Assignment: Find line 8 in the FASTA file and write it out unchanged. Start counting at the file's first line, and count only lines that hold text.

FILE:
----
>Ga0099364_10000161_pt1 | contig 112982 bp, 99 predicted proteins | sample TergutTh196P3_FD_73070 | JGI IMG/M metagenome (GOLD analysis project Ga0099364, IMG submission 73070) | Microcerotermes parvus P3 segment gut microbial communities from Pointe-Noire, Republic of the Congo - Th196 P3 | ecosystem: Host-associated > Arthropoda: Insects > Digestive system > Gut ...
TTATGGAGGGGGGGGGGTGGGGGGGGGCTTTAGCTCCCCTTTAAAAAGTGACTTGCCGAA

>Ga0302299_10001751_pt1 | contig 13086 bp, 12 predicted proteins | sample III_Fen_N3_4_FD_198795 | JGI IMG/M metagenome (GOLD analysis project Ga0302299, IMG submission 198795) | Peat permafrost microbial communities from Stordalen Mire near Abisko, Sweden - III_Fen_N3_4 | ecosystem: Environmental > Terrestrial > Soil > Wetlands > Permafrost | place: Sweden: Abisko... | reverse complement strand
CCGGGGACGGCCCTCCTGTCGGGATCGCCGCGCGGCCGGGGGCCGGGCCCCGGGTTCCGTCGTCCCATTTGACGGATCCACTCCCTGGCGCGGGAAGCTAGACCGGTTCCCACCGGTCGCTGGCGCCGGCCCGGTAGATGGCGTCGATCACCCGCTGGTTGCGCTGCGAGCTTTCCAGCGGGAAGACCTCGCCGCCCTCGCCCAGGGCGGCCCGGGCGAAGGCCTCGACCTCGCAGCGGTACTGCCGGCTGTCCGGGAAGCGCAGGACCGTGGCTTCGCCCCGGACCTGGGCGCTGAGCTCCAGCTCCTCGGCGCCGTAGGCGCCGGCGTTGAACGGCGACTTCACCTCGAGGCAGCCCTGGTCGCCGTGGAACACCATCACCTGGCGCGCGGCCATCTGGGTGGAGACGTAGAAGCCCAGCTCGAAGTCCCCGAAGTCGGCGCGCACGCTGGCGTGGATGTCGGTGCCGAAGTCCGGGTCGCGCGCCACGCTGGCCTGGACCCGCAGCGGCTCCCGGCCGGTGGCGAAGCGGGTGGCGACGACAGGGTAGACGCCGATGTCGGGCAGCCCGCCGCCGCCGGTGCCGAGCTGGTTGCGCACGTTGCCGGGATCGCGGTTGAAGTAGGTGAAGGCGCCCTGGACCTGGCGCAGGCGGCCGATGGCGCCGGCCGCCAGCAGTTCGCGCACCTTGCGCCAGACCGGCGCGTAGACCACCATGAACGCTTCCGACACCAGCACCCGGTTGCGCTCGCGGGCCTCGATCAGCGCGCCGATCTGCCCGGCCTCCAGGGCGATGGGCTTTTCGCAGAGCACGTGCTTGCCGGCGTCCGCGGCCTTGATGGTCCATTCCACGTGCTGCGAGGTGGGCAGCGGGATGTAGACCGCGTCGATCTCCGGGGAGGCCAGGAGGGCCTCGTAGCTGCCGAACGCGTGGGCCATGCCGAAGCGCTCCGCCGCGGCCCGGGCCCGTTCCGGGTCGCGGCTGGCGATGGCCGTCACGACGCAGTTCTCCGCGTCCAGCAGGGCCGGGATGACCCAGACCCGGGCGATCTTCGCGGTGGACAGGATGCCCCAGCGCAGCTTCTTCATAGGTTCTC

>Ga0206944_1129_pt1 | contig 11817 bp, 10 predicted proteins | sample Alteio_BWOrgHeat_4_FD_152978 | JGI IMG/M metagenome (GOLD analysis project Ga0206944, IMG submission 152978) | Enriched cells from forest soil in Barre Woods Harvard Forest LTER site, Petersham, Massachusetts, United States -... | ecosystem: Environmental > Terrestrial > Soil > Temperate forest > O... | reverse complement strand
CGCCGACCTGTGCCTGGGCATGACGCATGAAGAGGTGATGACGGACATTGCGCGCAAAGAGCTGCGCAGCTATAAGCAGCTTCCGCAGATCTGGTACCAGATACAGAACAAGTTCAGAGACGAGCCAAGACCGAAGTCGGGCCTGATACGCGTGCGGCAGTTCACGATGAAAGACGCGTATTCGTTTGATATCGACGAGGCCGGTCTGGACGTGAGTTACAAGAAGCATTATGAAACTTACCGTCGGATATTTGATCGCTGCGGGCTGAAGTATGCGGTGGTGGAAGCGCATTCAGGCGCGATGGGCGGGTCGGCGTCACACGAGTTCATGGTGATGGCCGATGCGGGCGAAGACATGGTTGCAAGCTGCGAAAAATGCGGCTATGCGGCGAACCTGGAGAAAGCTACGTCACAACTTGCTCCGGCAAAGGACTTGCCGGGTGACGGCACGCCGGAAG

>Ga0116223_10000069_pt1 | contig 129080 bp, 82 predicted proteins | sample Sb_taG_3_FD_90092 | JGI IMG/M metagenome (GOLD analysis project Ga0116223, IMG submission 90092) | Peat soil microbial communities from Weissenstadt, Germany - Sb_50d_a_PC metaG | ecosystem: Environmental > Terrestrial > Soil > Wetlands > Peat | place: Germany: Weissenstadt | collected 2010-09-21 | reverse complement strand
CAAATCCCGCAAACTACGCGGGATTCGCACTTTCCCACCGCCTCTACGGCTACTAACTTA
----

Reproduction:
CAAATCCCGCAAACTACGCGGGATTCGCACTTTCCCACCGCCTCTACGGCTACTAACTTA